After Last Night

I previewed President Trump’s campaign kickoff here, and then watched the whole event live. I thought it was highly impressive. Here are my observations:

At 73, Trump remains a force of nature. He spoke for an hour and a quarter or an hour and a half, vigorously to say the least. Actually, I would like to see a less Castroite Trump; I thought his speech flagged during the last 15 minutes or so. But as a performer, he is unmatched among politicians, and he has improved vastly since he began running for president.

Trump has one move that I love: he will finish a point to raucous applause from the crowd. Then he will turn 90 degrees away from the podium and walk 15 or 20 feet down the stage, with a fixed, determined expression. He then turns around and walks back to the podium. I can’t recall seeing any other speaker do this, and there is no one else in politics who could even attempt it. But for Trump, I think it works beautifully.

The Democratic candidates’ rallies are pitiful compared with Trump’s. Reportedly, some people stayed in line for 40 hours to get into the arena in Orlando. Twenty thousand people packed the arena, with thousands more outside, just enjoying the occasion. His reception was rapturous. Last night’s campaign kickoff was a preview of many more such rallies in the coming months. I don’t see any of the Democratic contenders coming close to matching Trump’s campaign events.

Trump laid into the Democrats over Russiagate early in his speech, and strongly. This, too, is a harbinger of things to come. When it comes to scandals, Trump is on offense. At some point, William Barr will give us the closest thing we will see to a definitive account of Russiagate, which will only give the president more material to work with.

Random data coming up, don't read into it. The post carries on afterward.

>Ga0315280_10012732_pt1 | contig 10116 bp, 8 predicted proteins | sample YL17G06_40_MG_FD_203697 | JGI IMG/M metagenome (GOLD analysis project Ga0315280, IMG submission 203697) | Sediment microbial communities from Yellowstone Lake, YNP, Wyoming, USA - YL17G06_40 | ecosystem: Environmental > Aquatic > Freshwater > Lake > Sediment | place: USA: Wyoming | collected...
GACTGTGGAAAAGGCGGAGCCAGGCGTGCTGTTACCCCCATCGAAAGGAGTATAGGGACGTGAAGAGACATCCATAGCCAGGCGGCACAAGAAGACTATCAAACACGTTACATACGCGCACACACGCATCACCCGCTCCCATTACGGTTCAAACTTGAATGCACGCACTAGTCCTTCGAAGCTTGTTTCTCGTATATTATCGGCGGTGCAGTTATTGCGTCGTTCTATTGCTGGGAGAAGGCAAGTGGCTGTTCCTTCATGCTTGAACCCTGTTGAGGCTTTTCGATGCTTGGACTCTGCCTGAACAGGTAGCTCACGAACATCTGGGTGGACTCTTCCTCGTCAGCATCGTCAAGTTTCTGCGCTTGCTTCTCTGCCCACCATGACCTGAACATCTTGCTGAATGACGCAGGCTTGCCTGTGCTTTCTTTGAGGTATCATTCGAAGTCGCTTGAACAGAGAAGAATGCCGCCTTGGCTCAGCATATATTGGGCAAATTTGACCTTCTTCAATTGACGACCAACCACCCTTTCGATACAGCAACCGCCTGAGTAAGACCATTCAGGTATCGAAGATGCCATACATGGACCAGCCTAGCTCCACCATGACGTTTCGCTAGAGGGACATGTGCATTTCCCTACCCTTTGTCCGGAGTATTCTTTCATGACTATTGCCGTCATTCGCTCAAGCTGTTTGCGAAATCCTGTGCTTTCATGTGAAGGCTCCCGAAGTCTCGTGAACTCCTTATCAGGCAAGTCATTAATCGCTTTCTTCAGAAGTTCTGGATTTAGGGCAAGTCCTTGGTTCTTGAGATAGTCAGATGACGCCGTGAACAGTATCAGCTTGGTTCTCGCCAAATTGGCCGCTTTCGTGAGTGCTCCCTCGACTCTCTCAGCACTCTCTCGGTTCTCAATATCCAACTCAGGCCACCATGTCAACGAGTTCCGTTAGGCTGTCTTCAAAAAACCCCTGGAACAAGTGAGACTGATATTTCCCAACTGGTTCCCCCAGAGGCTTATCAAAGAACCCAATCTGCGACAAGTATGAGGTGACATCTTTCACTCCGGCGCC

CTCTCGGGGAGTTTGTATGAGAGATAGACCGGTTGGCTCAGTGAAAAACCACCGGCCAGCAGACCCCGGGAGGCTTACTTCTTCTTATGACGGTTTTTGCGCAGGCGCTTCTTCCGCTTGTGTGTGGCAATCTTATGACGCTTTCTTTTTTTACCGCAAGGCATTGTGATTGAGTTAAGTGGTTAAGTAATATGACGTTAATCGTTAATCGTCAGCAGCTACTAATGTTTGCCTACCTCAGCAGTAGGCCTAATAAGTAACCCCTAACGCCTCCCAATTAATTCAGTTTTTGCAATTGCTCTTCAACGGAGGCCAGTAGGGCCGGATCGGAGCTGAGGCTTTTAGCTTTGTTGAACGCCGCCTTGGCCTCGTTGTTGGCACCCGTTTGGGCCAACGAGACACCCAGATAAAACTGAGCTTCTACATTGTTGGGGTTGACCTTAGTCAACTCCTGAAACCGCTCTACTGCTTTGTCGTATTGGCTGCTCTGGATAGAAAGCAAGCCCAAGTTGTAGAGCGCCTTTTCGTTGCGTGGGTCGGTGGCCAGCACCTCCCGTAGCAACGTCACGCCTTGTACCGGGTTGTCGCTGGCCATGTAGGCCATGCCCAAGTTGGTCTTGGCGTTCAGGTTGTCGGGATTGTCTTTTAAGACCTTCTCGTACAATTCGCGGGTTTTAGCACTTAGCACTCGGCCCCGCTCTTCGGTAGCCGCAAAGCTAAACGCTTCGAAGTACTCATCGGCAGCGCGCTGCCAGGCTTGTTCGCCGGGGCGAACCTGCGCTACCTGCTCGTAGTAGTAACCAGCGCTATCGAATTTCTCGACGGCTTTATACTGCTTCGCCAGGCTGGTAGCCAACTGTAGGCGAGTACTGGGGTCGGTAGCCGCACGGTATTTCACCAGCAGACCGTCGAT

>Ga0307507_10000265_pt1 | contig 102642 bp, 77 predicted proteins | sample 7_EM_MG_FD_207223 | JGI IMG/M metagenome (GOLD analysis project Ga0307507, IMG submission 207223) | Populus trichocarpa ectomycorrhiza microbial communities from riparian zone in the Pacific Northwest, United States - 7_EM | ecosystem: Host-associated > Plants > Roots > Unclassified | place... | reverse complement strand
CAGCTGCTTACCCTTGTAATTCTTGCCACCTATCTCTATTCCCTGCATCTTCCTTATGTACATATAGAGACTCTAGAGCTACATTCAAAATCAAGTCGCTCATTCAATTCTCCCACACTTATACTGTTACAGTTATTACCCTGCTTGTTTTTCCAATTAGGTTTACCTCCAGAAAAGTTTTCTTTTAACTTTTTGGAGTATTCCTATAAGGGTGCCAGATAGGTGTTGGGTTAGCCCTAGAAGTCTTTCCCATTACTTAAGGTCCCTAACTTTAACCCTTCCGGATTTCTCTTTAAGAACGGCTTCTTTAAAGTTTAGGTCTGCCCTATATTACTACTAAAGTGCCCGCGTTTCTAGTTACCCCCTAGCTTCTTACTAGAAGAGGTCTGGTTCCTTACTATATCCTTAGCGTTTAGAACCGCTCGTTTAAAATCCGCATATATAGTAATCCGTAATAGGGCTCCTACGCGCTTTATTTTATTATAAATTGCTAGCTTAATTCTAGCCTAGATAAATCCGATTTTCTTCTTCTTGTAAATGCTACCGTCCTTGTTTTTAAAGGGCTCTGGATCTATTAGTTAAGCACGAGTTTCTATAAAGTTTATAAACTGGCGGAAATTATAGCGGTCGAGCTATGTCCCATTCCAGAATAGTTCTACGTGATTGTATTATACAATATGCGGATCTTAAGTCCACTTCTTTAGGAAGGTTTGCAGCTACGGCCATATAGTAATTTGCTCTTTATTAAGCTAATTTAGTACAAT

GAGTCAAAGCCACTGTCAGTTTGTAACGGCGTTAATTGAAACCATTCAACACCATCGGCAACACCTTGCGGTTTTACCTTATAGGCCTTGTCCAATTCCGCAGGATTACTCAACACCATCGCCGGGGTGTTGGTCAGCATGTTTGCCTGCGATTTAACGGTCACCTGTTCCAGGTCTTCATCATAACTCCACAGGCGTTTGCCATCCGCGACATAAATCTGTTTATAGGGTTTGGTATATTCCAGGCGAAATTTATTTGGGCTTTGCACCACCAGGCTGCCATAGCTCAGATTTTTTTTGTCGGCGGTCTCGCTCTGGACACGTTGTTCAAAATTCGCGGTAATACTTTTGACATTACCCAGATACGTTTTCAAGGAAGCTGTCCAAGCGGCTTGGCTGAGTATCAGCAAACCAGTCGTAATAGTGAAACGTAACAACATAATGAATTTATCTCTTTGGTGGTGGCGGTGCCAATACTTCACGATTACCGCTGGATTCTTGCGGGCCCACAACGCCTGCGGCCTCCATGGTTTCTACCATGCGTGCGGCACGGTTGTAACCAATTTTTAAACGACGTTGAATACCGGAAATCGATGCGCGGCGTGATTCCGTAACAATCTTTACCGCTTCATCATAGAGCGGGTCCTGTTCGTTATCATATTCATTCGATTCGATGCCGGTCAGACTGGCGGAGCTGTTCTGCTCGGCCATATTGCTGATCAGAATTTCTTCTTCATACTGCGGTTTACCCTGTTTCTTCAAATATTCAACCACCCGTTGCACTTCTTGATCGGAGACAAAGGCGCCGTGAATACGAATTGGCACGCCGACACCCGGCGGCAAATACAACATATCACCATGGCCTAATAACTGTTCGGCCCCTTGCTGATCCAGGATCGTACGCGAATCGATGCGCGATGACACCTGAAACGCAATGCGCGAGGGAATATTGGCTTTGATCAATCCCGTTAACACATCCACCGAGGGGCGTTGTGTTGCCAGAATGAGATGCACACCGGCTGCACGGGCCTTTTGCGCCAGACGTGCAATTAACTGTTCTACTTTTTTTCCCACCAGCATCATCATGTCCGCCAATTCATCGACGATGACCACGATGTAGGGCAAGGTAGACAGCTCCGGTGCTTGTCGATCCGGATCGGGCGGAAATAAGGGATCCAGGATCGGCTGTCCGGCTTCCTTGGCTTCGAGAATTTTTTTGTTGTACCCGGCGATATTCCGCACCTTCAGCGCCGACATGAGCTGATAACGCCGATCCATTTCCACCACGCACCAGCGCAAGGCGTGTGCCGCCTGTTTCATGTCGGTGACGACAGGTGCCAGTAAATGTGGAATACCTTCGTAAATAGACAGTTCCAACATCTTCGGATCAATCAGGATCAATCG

News coverage of last night’s rally was predictable: it was mostly about how Trump was dark, angry, vengeful. Such stories are aimed at those who didn’t see Trump’s speech. The mood at a Trump rally is festive. The people lucky enough to be inside the arena are having fun. Optimism and positivity are in the air. Sure, Trump goes after the Democrats. But what about the Democrats’ speeches? Don’t they consist largely of vicious attacks on President Trump? But does the press ever describe the Democrats’ events as dark, angry and vengeful? Not that I have seen.

Here I part company somewhat with Paul, who thinks Trump’s savaging of the Democrats will energize his base but won’t win over swing voters. That is probably true, but when a politician kicks off his or her campaign, the message is directed to core supporters. This is true on the Democratic side, too. How Trump will craft his appeal to middle of the roaders–I guess there are some left–remains to be seen.

All in all, I thought it was an excellent start to the 2020 campaign, not least because it took the spotlight away from the Democrats, at least briefly.

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